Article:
Serve these meat piroshki by themselves or pair them with that awesome garlic dip you might recall from the potato piroshki. The flavor is fantastic!

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If you liked the potato or apple pirojki, you will love these meat filled Belyashi! Some people refer to theses as chebureki, but chebureki are usually made with raw meat and have a thinner dough. The dough is so easy when using  a Breadmaker. Serve these meat piroshki by themselves or pair them with that awesome garlic dip you might recall from the potato piroshki. I know these are originally made with lamb, but turkey and beef are more practical and the flavor is fantastic!

Ingredients for the Meat Piroshki Dough:

1 1/2 Tbsp oil
15 oz warm water
4 cups + 2 Tbsp all-purpose flour (divided)
1 tsp salt
1 Tbsp Active Dry Yeast

Ingredients for the Meat Filling:

1 lb ground turkey
1 lb ground beef (Fat content: 80/20)
2 Tbsp olive oil
1/2 tsp salt
1/4 tsp pepper
1/2 tsp garlic powder
1/2 large onion, finely diced
1 medium carrot, finely grated
3 Tbsp dill
2 Tbsp mayonnaise
1/2 cup warm water

Other Ingredients:

Enough canola oil to go half-way up the side of the piroshky when frying.
Lots of extra flour to dust the cutting board (I probably use at least 1/2 cup extra flour)

Ingredients for Garlic Dip – “Vmochanka”  

(this is for one serving, so increase it accordingly):
1/4 cup  warm water
1 Tbsp olive oil (you can use any kind of oil really)
1 garlic clove, pressed
1/2 tsp salt

How to Make Russian Pirojki (Chebureki) Dough:

How to make the Dough:

1. The easiest way to do this is in a bread maker. If you have one, set it to the dough setting and add the ingredients in the following order: Oil, water, 2 cups flour, salt, 2 cups + 2 Tbsp flour*, yeast.
A bread maker will do the following: mix, let dough rise, mix again and let the dough rise (It takes about 1 to 1 1/2 hours) and once it’s done in the bread maker, its ready to go.

*to get an exact flour measurement, use a dry ingredients measuring cup and scrape off the top with the back of a butter knife.

You can also make this dough using a stand mixer with a dough hook on speed 2 (mix all the ingredients together, let rise, mix again and then let it rise in a warm place (like the oven). (It should be 2 to 2 1/2 times in volume). While it’s rising, work on the meat filling for piroshki – see below.

A piece of cake sitting on top of a wooden cutting board, with Chebureki and Dough

2. Put the finished dough onto a well floured cutting board, dust the dough with flour and with well-floured hands, shape it into a large log.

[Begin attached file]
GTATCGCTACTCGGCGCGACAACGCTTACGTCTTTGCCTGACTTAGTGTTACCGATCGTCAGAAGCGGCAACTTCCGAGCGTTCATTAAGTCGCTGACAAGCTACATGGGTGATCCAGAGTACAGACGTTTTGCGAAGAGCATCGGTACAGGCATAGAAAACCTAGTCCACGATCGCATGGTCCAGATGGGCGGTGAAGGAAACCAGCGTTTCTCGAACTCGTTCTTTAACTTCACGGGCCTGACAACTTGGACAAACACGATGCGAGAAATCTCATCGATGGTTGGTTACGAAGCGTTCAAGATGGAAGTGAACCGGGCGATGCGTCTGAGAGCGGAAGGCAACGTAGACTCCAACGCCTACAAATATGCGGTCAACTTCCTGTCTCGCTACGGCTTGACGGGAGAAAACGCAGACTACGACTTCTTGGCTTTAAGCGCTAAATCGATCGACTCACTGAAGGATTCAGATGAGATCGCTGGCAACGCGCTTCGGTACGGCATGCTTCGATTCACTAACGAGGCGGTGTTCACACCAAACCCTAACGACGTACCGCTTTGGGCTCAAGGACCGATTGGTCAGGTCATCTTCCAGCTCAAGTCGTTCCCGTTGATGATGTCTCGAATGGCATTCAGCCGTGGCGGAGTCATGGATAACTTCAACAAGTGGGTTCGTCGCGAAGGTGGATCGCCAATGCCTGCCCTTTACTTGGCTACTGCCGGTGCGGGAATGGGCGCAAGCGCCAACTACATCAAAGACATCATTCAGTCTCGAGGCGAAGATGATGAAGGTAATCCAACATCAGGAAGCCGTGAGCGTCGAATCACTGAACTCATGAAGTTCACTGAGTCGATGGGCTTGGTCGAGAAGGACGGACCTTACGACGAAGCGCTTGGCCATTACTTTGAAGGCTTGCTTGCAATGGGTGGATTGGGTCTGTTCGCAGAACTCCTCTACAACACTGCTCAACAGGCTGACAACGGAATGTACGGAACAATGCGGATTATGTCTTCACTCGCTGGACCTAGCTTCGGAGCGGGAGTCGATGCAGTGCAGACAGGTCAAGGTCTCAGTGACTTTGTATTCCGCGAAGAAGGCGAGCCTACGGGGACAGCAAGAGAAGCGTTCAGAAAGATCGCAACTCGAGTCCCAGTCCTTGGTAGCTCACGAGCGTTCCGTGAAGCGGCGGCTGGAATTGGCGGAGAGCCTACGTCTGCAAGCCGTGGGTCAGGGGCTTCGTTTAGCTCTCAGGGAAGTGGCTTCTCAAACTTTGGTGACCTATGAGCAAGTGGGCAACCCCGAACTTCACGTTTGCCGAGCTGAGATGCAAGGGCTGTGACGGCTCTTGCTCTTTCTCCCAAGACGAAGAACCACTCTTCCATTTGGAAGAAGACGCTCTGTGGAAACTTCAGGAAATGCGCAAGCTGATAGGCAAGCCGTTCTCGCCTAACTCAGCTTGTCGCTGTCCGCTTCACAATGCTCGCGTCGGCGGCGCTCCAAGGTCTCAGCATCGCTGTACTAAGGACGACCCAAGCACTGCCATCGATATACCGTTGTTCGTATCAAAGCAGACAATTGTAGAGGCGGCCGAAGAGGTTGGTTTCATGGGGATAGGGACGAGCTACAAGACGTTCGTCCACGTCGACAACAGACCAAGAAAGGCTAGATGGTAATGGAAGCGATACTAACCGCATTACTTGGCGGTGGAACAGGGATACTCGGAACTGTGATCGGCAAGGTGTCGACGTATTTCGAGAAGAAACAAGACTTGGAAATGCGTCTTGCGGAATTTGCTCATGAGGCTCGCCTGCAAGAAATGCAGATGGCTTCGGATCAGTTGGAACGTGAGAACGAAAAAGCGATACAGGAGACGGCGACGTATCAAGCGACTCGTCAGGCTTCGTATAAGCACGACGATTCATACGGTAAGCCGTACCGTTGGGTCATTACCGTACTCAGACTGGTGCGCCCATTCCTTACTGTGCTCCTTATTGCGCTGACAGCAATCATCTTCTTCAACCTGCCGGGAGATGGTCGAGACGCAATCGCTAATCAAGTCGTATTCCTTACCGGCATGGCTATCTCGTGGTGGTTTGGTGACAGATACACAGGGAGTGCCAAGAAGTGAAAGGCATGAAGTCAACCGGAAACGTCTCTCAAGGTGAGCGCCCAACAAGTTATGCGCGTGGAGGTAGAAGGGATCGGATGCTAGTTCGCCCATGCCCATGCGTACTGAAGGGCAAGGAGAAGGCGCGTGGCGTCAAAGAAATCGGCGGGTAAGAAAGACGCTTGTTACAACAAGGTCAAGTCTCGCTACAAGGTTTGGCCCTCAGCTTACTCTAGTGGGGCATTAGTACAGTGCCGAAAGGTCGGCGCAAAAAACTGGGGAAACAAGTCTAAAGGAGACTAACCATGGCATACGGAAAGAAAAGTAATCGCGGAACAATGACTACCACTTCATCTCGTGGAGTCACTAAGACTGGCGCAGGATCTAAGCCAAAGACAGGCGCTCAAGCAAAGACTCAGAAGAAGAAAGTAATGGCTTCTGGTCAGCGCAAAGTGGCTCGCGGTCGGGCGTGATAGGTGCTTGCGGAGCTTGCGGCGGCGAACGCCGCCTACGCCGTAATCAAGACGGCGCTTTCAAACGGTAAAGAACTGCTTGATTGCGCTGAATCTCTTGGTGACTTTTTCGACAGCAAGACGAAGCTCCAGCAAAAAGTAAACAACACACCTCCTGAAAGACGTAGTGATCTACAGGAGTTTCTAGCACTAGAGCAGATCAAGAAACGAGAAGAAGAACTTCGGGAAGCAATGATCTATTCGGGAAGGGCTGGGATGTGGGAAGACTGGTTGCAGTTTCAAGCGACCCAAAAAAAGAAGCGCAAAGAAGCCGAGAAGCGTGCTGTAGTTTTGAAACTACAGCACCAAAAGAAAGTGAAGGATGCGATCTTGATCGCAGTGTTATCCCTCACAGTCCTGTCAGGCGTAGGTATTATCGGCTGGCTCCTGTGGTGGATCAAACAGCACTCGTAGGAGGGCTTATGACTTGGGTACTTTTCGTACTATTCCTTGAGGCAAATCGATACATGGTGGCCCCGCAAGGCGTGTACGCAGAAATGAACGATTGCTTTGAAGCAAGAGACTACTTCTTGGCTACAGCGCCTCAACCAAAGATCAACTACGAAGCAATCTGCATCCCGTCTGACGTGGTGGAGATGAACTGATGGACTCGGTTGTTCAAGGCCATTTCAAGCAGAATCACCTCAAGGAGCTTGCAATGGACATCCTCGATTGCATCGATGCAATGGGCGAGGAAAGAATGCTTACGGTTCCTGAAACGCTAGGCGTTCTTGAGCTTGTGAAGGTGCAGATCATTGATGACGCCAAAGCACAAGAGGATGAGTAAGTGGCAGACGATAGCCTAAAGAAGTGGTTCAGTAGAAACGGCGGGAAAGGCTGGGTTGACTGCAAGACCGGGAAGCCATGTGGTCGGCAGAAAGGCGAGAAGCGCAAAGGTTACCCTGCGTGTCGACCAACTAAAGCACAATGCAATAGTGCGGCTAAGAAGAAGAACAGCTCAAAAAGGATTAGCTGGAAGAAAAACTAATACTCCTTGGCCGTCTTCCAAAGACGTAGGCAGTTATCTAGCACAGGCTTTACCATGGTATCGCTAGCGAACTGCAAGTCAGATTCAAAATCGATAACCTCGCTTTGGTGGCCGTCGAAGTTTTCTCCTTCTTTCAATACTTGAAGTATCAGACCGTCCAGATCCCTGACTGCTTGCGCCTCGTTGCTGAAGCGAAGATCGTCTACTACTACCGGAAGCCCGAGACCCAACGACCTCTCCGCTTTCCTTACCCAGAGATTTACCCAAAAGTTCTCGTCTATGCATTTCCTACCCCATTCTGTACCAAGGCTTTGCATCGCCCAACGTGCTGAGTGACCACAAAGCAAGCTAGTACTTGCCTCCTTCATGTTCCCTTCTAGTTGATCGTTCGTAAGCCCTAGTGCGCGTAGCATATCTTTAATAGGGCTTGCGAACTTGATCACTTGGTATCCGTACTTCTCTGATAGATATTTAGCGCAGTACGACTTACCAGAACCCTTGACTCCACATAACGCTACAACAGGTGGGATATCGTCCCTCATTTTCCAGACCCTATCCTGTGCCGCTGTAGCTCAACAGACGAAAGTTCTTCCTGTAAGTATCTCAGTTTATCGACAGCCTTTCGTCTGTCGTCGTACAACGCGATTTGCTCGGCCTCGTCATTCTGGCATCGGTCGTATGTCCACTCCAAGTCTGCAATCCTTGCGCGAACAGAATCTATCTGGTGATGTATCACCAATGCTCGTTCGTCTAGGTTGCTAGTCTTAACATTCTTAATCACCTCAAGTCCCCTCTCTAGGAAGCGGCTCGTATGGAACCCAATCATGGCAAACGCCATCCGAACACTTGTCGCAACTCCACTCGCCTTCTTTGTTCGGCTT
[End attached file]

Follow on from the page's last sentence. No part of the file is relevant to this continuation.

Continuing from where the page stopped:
It will rise more as you make the piroshki

A piece of cake sitting on top of a wooden cutting board, with Dough and dough

3. Cut off pieces one at a time about 3/4″ thick.

A piece of meat on a cutting board, with Chebureki and Dough

4. Place the piece of dough over your well-floured hand (dough will be sticky) and shape it into a 3″ to 4″ circle using your hands. Do not put flour on the side where you are going to put the meat, otherwise the sides won’t seal.

A circle of dough in someone\'s hand being filled with a meat filling

5. Stir the meat mix to distribute the juices. Place 1 heaping tablespoon of meat filling in the center.Cover the meat with the sides of the dough (being careful not to let oils or juices seep out), and pinch the edges together to seal the dough. Flatten the pirojki slightly to make them a more uniform size.

Notes:

It helps to wash your hands half-way through the process to keep the dough from really sticking to your hand. And keep those hands well-floured!

Meat piroshki, belyashi, being formed in someone\'s hand

6. Heat oil in a large, deep, heavy-bottomed pan or cast iron dutch oven. There should be enough oil to cover the pirojki half-way up the side.

A close up of a bowl, with Kitchen and Flour

7. Place them in the hot oil (about 330˚ F) and fry until deep golden brown on each side. Sometimes they puff up a lot on one side so you may end up with a third side that needs to be fried.

8. Place on paper towels to cool and enjoy! Try the garlic dip – it’s GOOD!

A plate with meat piroshki separated with napkins between layers

How to Make Meat filling for Belyashi:

1. Heat a large skillet over medium/high heat. Brown ground beef and turkey, breaking it up into small pieces with a spatula. Season meat with 1/2 tsp salt, 1/ tsp pepper and 1/2 tsp garlic powder.

A close up of ground meat being cooked in a skillet

2. When the meat is almost done, add diced onion and saute 5 minutes, stirring occasionally.

Diced onions added into a skillet with ground meat

3. Add shredded carrots and saute another 3 minutes, stirring occasionally.

Shredded carrots added into skillet with ground meat and onions

4. Add 3 Tbsp dill, mix well.

Ground meat mixture for meat piroshki

5. Add mayo, stir well.

Mayo added into skillet with meat mixture

6. Stir in 1/2 cup water to moisten the meat mix. Transfer meat mix to a bowl and let cool to warm or room temperature.

Meat mixture for belyashi

A bowl filled with the meat mixture that is used to fill meat piroshki

Natasha's Kitchen Cookbook

Meat Piroshki (Belyashi)

4.87 from 36 votes
Author: Natasha of NatashasKitchen.com
Prep Time: 2 hours
Cook Time: 20 minutes
Total Time: 2 hours 20 minutes

Ingredients 

Servings: 20

Ingredients for the Dough:

Ingredients for the Meat Filling:

  • 1 lb ground turkey
  • 1 lb ground beef, Fat content: 80/20
  • 2 Tbsp olive oil
  • 1/2 tsp salt
  • 1/4 tsp pepper
  • 1/2 tsp garlic powder
  • 1/2 large onion, finely diced
  • 1 medium carrot, finely grated
  • 3 Tbsp dill
  • 2 Tbsp mayonnaise
  • 1/2 cup warm water

Other Ingredients: